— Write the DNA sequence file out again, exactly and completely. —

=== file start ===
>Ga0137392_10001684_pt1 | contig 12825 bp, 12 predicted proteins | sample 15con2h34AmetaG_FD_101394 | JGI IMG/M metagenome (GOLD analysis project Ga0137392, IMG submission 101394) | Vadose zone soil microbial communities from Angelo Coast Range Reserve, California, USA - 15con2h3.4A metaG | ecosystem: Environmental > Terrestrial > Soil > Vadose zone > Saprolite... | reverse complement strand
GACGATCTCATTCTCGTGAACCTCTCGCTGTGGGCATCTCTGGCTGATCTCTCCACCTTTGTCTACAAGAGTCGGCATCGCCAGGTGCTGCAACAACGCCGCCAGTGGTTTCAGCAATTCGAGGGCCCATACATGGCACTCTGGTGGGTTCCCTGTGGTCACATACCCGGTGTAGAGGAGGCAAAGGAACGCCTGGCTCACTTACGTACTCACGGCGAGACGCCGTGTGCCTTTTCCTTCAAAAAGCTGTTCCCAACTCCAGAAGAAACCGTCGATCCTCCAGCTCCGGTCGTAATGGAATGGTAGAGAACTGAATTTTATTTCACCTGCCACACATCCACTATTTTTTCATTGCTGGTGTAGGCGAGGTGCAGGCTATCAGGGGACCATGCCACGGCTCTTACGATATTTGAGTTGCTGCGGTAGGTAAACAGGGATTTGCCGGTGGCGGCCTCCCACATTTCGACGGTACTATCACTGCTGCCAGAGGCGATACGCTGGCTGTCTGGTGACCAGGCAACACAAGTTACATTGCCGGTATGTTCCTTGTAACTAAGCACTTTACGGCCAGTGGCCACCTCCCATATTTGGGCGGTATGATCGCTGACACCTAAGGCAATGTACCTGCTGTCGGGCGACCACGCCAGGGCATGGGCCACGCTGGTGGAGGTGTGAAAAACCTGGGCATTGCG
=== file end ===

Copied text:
>Ga0137392_10001684_pt1 | contig 12825 bp, 12 predicted proteins | sample 15con2h34AmetaG_FD_101394 | JGI IMG/M metagenome (GOLD analysis project Ga0137392, IMG submission 101394) | Vadose zone soil microbial communities from Angelo Coast Range Reserve, California, USA - 15con2h3.4A metaG | ecosystem: Environmental > Terrestrial > Soil > Vadose zone > Saprolite... | reverse complement strand
GACGATCTCATTCTCGTGAACCTCTCGCTGTGGGCATCTCTGGCTGATCTCTCCACCTTTGTCTACAAGAGTCGGCATCGCCAGGTGCTGCAACAACGCCGCCAGTGGTTTCAGCAATTCGAGGGCCCATACATGGCACTCTGGTGGGTTCCCTGTGGTCACATACCCGGTGTAGAGGAGGCAAAGGAACGCCTGGCTCACTTACGTACTCACGGCGAGACGCCGTGTGCCTTTTCCTTCAAAAAGCTGTTCCCAACTCCAGAAGAAACCGTCGATCCTCCAGCTCCGGTCGTAATGGAATGGTAGAGAACTGAATTTTATTTCACCTGCCACACATCCACTATTTTTTCATTGCTGGTGTAGGCGAGGTGCAGGCTATCAGGGGACCATGCCACGGCTCTTACGATATTTGAGTTGCTGCGGTAGGTAAACAGGGATTTGCCGGTGGCGGCCTCCCACATTTCGACGGTACTATCACTGCTGCCAGAGGCGATACGCTGGCTGTCTGGTGACCAGGCAACACAAGTTACATTGCCGGTATGTTCCTTGTAACTAAGCACTTTACGGCCAGTGGCCACCTCCCATATTTGGGCGGTATGATCGCTGACACCTAAGGCAATGTACCTGCTGTCGGGCGACCACGCCAGGGCATGGGCCACGCTGGTGGAGGTGTGAAAAACCTGGGCATTGCG